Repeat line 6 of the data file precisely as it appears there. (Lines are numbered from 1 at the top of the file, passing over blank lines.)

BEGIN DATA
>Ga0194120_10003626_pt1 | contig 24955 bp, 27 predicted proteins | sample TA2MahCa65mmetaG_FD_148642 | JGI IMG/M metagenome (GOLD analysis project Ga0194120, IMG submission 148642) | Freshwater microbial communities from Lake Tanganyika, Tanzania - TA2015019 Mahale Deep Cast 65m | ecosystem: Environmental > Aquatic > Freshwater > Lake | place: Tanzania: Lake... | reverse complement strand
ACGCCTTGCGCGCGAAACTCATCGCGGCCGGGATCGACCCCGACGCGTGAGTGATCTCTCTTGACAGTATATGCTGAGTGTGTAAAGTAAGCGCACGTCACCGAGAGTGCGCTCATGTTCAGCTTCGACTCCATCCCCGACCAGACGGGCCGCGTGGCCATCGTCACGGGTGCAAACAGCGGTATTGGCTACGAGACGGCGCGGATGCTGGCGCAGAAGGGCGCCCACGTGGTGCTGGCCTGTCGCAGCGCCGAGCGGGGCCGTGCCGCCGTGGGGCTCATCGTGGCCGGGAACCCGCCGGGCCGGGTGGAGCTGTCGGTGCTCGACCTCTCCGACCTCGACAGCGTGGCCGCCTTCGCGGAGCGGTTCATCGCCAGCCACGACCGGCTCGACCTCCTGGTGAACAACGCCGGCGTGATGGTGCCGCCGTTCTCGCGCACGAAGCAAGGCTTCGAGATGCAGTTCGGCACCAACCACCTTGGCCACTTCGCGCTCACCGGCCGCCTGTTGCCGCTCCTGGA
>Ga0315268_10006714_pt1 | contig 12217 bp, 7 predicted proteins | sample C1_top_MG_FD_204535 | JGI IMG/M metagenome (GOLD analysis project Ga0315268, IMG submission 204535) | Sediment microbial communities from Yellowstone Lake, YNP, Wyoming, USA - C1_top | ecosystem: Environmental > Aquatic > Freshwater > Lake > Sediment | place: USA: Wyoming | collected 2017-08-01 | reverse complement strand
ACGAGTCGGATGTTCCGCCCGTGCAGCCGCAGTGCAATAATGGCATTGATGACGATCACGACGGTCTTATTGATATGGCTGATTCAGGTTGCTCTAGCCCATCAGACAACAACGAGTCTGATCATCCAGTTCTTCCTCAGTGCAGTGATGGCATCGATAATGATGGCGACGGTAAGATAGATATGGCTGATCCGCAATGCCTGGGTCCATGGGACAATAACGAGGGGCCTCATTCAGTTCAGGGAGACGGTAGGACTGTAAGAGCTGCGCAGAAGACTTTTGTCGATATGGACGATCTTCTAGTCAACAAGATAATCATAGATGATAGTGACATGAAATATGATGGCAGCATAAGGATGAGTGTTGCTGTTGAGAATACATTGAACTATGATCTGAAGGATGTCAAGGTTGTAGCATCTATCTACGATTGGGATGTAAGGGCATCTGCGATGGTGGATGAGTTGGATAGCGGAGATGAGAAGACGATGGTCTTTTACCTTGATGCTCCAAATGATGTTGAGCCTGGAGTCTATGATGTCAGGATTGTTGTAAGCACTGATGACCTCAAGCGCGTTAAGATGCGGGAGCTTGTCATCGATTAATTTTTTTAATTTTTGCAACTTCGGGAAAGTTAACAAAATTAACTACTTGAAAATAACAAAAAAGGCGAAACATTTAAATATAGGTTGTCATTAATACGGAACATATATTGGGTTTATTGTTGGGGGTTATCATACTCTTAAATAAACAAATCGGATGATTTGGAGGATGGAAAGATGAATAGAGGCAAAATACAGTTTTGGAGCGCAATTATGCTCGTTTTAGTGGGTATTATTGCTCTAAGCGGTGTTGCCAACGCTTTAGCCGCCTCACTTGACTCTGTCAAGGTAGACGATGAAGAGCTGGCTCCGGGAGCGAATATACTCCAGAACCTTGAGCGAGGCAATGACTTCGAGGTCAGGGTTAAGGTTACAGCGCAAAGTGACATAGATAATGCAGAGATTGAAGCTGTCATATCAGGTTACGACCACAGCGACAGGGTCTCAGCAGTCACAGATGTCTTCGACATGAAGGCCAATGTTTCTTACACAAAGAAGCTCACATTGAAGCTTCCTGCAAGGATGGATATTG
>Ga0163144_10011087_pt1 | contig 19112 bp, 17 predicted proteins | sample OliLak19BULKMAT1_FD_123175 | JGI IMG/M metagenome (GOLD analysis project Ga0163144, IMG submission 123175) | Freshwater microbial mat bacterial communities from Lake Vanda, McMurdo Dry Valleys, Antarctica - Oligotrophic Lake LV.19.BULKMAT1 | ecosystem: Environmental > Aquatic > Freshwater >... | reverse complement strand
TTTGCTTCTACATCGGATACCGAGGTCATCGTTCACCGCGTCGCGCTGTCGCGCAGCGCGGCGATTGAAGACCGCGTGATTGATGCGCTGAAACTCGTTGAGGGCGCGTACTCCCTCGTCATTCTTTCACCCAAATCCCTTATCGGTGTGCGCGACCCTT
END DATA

TTTGCTTCTACATCGGATACCGAGGTCATCGTTCACCGCGTCGCGCTGTCGCGCAGCGCGGCGATTGAAGACCGCGTGATTGATGCGCTGAAACTCGTTGAGGGCGCGTACTCCCTCGTCATTCTTTCACCCAAATCCCTTATCGGTGTGCGCGACCCTT